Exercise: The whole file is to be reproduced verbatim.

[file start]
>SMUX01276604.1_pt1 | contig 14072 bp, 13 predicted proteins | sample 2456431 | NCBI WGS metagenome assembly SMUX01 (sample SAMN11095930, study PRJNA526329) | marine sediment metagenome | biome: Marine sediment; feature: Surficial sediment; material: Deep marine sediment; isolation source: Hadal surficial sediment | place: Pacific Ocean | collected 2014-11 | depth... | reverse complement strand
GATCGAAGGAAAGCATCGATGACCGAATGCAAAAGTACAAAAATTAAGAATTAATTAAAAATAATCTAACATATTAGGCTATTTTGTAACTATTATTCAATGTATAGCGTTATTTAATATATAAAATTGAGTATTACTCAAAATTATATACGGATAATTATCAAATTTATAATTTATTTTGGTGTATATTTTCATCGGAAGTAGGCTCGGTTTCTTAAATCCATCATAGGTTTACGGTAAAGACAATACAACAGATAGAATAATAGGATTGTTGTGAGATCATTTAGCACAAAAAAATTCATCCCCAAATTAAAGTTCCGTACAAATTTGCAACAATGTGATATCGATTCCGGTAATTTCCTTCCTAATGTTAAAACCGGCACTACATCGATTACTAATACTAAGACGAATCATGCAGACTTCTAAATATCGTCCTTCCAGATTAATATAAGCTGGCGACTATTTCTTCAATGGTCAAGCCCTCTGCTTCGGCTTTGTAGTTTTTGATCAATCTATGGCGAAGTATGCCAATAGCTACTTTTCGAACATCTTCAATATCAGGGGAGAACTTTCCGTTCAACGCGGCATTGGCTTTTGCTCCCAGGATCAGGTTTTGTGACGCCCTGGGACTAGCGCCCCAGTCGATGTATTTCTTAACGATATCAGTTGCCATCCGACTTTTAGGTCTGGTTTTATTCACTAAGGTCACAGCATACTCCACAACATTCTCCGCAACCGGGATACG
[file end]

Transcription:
>SMUX01276604.1_pt1 | contig 14072 bp, 13 predicted proteins | sample 2456431 | NCBI WGS metagenome assembly SMUX01 (sample SAMN11095930, study PRJNA526329) | marine sediment metagenome | biome: Marine sediment; feature: Surficial sediment; material: Deep marine sediment; isolation source: Hadal surficial sediment | place: Pacific Ocean | collected 2014-11 | depth... | reverse complement strand
GATCGAAGGAAAGCATCGATGACCGAATGCAAAAGTACAAAAATTAAGAATTAATTAAAAATAATCTAACATATTAGGCTATTTTGTAACTATTATTCAATGTATAGCGTTATTTAATATATAAAATTGAGTATTACTCAAAATTATATACGGATAATTATCAAATTTATAATTTATTTTGGTGTATATTTTCATCGGAAGTAGGCTCGGTTTCTTAAATCCATCATAGGTTTACGGTAAAGACAATACAACAGATAGAATAATAGGATTGTTGTGAGATCATTTAGCACAAAAAAATTCATCCCCAAATTAAAGTTCCGTACAAATTTGCAACAATGTGATATCGATTCCGGTAATTTCCTTCCTAATGTTAAAACCGGCACTACATCGATTACTAATACTAAGACGAATCATGCAGACTTCTAAATATCGTCCTTCCAGATTAATATAAGCTGGCGACTATTTCTTCAATGGTCAAGCCCTCTGCTTCGGCTTTGTAGTTTTTGATCAATCTATGGCGAAGTATGCCAATAGCTACTTTTCGAACATCTTCAATATCAGGGGAGAACTTTCCGTTCAACGCGGCATTGGCTTTTGCTCCCAGGATCAGGTTTTGTGACGCCCTGGGACTAGCGCCCCAGTCGATGTATTTCTTAACGATATCAGTTGCCATCCGACTTTTAGGTCTGGTTTTATTCACTAAGGTCACAGCATACTCCACAACATTCTCCGCAACCGGGATACG